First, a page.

I wonder what age educators find appropriate for Twitter. According to the Twitter Terms of Service you must be 13 years to have a Twitter account. This would require a lot of parental involvement, training and buy-in to be a viable tool in the classroom. It would also require a lot of time spent on teaching students about social networking, cyberbullying and the proper way to conduct one's self online.

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Babies (not much about teaching in this one)


Yesterday one of my former students, now probably 17 years old, walked into the office with a tiny baby in her arms. My heart skipped a beat. I tried not to draw attention to myself, as I was not sure how I would react or what I would say to her without a look of horror on my face. Once it was confirmed by a teacher through conversation I overheard between the two that the baby was actually hers, it really got my mind spinning.

First, I thought "what a shame." Then I thought, "I'm almost 30 and I couldn't imagine having a child!" Then, I thought "what is the 'right' reaction to her new motherhood?"

Part of me feels like I shouldn't judge young mothers as much as I do. I have respect for teen moms who manage to raise well-adjusted, successful children and manage to make something of themselves, too. However, these cases are the exception to the rule. I can't count how many times I've seen a 16 or 17 year old girl waiting at the bus stop with her toddler wandering 4 or 5 feet behind her while she talks on the phone, not watching her child at all. Or the number of times I've seen a young mother grab her child violently, cursing at him or her in reprimand.

Many of my students have younger siblings and act, essentially, as the parent. They make sure their sibiling(s) make it to school, make sure they get home, make sure they eat and I'm sure the list does not stop there. This a mother does not make. A teenager taking care of younger siblings or taking care of a younger child does not necessarily have the patience or the knowledge of child development to raise a child of their own.

I have a 5th grade student who comes and spends time with me nearly every day after school. After seeing my former student, my mind racing, I was reminded of a time my mom approached me while I was washing my face before bed and reminded me in her best 'mom voice' to use protection. Thinking of my 5th grader (who jokingly calls me Mom), I had a sudden urge of maternal instinct along the lines of my mom's friendly reminder. While in the shower that evening, I went over all of the things I wanted to tell her.

"Whatever what your friends decide, remember, it's YOUR decision whether you have a baby or not. Remember, once you have a child, your life is no longer about what YOU want to do. It becomes what your child needs. You won't be able to go the movies whenever you want, or go over to a friend's house on a whim, or spend your money on new shoes, a manicure or a new hair do. Instead, you'll be buying diapers, baby food and baby clothes. Promise me that you will come back visit me to show off your high school diploma and not your new baby."

So why my high horse? Is it very middle-class white girl of me to judge what I have never experienced? (after re-reading this post I wanted to add that it's not limited to any race in particular. i see this happen across racial lines.) At my age, I can count on one hand the number of my closest friends with children. Most of them just recently got pregnant. I'm starting to wonder myself about what my choice will be. I was always taught (as my friend Nana reminded me in her May 13th blog post -- to take care of myself first. My mother was not terribly young when she had me, her first child, and I was raised to believe in the possibilites and opportunities available if I worked hard and didn't give up. I don't remember having any conversations about marriage, childbirth or even desiring such conversation. (Although that might be a personality thing.) I think that my next conversation with her might address her thoughts on motherhood and whether she is happy with her decision on when she had children.

I'm starting to worry that I'll be 40 and suddenly realize I'm too old to have a child. I refuse to do fertility treatments, and I refuse to be 60 when my child is graduating college. I have spend my life LIVING. I have been across the country, across the ocean, and I have had the freedom to explore and socialize on a whim. I wouldn't trade this in for a child any day (does that sound horrible?) But now my life is winding down. I've partied myself out in some ways, and now that I have my Master's degree and my Level II certification, I feel ready to move on with the next stage of my life. So what will this new stage be?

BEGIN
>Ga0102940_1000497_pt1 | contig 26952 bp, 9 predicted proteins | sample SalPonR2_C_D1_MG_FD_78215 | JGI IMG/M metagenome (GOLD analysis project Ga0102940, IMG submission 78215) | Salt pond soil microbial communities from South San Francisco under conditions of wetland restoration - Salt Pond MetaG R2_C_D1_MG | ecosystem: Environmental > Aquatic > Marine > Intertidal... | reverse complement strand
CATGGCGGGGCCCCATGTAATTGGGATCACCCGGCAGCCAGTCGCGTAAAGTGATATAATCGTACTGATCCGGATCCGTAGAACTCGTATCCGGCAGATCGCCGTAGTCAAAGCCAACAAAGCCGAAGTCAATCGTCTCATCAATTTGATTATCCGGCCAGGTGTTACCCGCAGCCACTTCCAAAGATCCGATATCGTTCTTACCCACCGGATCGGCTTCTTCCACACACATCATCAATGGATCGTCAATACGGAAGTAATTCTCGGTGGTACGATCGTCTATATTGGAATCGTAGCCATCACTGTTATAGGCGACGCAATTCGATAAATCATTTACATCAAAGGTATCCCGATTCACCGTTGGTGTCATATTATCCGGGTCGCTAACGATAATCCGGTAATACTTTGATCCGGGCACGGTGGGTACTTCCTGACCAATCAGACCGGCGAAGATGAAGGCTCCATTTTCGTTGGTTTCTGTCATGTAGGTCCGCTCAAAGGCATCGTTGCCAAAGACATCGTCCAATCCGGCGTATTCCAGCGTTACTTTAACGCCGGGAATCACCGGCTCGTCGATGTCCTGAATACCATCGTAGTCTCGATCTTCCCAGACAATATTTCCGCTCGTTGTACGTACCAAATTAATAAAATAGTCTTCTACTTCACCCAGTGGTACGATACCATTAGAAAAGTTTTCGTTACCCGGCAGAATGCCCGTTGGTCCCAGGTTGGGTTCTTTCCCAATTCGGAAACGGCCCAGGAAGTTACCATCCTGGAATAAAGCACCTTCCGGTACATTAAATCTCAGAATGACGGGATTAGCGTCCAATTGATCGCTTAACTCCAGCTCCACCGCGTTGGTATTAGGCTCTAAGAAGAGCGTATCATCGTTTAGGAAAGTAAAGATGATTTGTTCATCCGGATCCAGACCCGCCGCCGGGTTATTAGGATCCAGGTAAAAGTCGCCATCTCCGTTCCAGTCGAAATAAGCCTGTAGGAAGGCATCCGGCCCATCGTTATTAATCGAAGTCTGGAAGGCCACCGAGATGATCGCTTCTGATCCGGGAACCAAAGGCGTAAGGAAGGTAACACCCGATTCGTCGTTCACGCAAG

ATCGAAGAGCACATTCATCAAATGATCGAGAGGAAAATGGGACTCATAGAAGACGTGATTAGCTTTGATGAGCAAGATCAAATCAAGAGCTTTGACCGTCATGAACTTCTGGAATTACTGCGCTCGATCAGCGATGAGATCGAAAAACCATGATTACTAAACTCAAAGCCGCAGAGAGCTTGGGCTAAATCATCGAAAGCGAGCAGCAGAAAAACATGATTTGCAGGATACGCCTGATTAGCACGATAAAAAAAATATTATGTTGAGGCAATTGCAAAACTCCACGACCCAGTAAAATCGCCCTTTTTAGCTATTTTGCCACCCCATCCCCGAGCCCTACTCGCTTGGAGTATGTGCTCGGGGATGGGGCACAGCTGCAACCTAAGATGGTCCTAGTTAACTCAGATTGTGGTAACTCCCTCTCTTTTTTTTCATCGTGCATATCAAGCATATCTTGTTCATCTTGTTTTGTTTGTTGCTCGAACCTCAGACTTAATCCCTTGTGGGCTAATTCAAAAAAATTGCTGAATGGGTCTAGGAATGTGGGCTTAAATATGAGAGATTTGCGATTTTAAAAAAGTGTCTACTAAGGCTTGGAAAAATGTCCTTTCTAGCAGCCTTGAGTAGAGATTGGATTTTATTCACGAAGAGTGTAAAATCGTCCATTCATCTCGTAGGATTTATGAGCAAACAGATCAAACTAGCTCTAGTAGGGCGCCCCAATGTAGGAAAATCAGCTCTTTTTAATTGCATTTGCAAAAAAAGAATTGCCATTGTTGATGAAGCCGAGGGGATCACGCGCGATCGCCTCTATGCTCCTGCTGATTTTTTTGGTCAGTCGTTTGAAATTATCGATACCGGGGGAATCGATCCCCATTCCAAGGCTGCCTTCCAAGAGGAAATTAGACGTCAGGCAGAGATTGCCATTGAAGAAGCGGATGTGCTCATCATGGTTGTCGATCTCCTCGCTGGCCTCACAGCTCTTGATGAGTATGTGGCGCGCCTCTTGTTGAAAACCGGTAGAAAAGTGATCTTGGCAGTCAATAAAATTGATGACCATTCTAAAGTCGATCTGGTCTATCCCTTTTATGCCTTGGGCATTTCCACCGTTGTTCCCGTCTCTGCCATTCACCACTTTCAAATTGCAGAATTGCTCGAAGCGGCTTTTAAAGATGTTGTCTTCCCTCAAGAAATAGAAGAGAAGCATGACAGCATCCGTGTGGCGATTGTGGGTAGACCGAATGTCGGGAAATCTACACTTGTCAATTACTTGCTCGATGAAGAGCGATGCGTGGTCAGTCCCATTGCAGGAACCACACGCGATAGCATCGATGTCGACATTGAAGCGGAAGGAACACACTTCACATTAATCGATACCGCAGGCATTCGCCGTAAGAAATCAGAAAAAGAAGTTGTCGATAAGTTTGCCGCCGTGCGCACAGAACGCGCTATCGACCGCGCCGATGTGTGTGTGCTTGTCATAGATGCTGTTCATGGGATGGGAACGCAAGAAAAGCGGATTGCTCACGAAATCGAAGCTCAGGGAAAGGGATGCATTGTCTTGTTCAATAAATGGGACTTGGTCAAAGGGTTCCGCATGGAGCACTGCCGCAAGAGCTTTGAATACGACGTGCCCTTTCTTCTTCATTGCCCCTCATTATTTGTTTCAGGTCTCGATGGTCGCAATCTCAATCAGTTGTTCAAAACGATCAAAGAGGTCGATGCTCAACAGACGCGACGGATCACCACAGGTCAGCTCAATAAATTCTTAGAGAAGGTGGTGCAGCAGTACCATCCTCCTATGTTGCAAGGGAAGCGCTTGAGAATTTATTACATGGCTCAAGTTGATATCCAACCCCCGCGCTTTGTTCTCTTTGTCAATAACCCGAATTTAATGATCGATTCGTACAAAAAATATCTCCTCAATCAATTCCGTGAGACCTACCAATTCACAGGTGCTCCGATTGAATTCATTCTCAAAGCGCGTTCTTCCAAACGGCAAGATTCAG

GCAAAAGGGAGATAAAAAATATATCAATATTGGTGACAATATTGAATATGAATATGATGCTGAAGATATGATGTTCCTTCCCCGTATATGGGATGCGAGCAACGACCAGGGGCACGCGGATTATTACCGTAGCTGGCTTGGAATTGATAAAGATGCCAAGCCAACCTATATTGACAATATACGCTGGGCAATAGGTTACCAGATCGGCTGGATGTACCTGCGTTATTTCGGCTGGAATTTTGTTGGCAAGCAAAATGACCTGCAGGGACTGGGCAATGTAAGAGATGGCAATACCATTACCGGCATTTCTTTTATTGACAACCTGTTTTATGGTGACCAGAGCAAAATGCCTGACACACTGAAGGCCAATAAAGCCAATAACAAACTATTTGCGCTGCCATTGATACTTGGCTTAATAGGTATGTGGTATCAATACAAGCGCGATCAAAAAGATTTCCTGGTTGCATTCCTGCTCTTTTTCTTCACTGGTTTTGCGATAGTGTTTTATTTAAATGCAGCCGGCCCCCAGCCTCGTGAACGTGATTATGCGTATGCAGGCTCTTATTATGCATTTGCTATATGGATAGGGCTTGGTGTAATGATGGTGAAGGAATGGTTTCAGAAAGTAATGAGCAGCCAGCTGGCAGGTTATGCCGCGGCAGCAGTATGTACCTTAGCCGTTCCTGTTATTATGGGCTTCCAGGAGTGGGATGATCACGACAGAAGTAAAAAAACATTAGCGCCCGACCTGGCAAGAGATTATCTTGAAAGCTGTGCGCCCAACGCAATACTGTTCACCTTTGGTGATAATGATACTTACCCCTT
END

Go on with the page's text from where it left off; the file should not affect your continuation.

Apparently, I'm not alone. Newsweek's most recent issue has an article entitled "Why I Froze My Eggs." It seems to be a modern phenomenon that women of my generation are experiencing 'en masse.' I wouldn't freeze my eggs, though. Even if I did have $15,000 to pay for it.

After re-reading this I wanted to add that my final thoughts are: "So what the hell is wrong with being a MOM for a living? What happened to the sacred job of motherhood? Why is there something WRONG with deciding to raise a child as a living? Sure it's important to take the time to find one's self and experience life, but that can be accomplished by the age of 25, allowing for the other half of self-exploration to occur in the process of being a mother.
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Thoughts about Project Based Learning


Technology and Project-Based Learning

As I think about planning for my summer lessons and begin putting together some projects I find that I keep coming up with ideas that involve technology. I know that this is not a bad thing, but I'm realizing that anyone planning a project that integrates technology requires access to technology. Perhaps I take the access I have at my school for granted. On the other hand, I can't help but notice that most project-based learning experiences I come across involve technology in some way.

Am I Doing Project-Based Learning?

In my classroom, my students complete long-term projects that are graded using a rubric and require multiple steps. I suppose that this would be project-based learning. What I'm missing is collaboration among students. I am also missing colleague collaboration. I have not had a chance to bounce ideas off of my colleagues about what I'm doing and to get ideas for problems or humps I may come across. I am also wondering how others implement PBL in their classrooms and what they have found successful.

Does PBL work?

Supposing that I am doing PBL in my classroom, how will I know if it works? I don't have a class of my own to monitor and as a result there are way too many variables to know if my projects help students with core content and skills. (i.e. time limits, environment, interruptions, technology skills, etc..)

Things to Think About

Perhaps for this coming year I should think about how to assess the projects I do in my classroom. This year I will use Survey Monkey to create an online survey that the students can fill out to help me know if they feel like they're learning something.